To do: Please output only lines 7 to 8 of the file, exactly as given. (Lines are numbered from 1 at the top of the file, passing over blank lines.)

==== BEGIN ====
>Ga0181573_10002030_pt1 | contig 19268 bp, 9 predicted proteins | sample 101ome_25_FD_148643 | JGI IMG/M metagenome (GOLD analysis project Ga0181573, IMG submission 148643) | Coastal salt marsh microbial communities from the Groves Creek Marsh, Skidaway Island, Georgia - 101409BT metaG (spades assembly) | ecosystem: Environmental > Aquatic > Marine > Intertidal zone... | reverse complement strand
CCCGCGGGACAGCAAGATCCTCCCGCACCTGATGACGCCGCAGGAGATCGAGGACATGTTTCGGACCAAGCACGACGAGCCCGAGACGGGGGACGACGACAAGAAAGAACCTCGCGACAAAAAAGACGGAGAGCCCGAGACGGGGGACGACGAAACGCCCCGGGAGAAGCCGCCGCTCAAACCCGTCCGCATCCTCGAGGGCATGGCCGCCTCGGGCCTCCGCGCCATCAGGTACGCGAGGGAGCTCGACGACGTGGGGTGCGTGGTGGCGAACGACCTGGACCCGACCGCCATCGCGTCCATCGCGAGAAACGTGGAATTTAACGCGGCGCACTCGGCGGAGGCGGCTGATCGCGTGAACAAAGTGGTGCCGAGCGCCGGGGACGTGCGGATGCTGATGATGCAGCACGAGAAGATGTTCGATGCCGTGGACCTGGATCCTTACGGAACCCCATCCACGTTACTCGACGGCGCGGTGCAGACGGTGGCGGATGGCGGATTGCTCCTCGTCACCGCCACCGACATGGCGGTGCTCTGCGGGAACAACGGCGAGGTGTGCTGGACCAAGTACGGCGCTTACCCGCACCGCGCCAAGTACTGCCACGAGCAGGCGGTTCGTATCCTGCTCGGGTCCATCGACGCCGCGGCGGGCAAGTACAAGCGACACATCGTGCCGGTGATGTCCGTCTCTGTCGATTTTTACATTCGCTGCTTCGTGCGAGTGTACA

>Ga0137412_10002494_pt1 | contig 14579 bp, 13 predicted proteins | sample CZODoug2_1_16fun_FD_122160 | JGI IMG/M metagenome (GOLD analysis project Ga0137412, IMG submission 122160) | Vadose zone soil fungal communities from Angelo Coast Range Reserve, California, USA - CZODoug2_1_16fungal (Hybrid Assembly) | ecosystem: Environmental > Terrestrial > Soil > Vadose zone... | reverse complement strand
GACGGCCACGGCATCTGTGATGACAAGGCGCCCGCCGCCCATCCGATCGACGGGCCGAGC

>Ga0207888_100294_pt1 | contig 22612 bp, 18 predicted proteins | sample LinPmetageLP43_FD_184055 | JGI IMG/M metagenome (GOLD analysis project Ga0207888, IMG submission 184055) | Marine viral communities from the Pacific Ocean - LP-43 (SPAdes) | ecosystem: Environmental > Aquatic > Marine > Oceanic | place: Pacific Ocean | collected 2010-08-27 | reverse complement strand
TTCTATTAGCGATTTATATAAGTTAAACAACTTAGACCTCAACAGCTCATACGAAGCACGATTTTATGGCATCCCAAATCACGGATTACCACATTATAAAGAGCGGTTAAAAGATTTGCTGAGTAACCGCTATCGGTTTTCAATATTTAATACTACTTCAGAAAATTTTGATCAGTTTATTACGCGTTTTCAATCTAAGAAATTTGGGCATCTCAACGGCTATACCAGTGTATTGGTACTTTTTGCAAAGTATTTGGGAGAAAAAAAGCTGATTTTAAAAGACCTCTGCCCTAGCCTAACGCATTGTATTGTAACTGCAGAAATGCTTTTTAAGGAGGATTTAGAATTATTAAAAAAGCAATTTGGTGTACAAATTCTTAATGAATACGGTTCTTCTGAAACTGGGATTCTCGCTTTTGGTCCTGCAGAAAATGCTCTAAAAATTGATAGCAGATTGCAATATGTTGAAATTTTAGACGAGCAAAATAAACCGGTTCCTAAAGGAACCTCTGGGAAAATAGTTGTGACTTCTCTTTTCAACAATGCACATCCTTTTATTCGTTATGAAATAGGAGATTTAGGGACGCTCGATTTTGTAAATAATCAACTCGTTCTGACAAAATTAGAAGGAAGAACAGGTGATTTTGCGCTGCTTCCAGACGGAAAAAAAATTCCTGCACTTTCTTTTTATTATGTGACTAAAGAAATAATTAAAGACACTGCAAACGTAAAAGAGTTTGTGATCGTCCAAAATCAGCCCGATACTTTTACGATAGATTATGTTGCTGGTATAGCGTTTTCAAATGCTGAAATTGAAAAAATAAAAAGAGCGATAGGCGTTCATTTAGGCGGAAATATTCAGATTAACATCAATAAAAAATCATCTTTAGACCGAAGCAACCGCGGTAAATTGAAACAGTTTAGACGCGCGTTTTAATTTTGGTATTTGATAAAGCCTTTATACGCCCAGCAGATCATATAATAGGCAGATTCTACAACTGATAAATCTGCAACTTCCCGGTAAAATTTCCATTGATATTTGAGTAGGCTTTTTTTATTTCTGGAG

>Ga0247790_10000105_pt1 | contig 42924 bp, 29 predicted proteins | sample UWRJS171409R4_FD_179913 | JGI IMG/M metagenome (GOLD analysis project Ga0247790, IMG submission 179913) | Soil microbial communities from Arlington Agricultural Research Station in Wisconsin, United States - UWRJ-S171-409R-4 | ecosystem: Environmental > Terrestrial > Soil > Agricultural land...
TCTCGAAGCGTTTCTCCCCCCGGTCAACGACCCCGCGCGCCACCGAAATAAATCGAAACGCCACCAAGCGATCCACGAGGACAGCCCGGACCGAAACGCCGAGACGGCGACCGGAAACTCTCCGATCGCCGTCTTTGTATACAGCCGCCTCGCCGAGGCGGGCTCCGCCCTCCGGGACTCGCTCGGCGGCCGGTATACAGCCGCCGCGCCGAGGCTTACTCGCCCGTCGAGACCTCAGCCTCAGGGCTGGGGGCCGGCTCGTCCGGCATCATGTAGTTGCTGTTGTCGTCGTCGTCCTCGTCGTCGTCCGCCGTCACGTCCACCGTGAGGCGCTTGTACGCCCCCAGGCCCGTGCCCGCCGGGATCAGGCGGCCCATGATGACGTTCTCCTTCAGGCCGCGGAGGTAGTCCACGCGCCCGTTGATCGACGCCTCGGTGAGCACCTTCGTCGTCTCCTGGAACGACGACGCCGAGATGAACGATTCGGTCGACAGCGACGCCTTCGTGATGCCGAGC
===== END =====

>Ga0247790_10000105_pt1 | contig 42924 bp, 29 predicted proteins | sample UWRJS171409R4_FD_179913 | JGI IMG/M metagenome (GOLD analysis project Ga0247790, IMG submission 179913) | Soil microbial communities from Arlington Agricultural Research Station in Wisconsin, United States - UWRJ-S171-409R-4 | ecosystem: Environmental > Terrestrial > Soil > Agricultural land...
TCTCGAAGCGTTTCTCCCCCCGGTCAACGACCCCGCGCGCCACCGAAATAAATCGAAACGCCACCAAGCGATCCACGAGGACAGCCCGGACCGAAACGCCGAGACGGCGACCGGAAACTCTCCGATCGCCGTCTTTGTATACAGCCGCCTCGCCGAGGCGGGCTCCGCCCTCCGGGACTCGCTCGGCGGCCGGTATACAGCCGCCGCGCCGAGGCTTACTCGCCCGTCGAGACCTCAGCCTCAGGGCTGGGGGCCGGCTCGTCCGGCATCATGTAGTTGCTGTTGTCGTCGTCGTCCTCGTCGTCGTCCGCCGTCACGTCCACCGTGAGGCGCTTGTACGCCCCCAGGCCCGTGCCCGCCGGGATCAGGCGGCCCATGATGACGTTCTCCTTCAGGCCGCGGAGGTAGTCCACGCGCCCGTTGATCGACGCCTCGGTGAGCACCTTCGTCGTCTCCTGGAACGACGACGCCGAGATGAACGATTCGGTCGACAGCGACGCCTTCGTGATGCCGAGC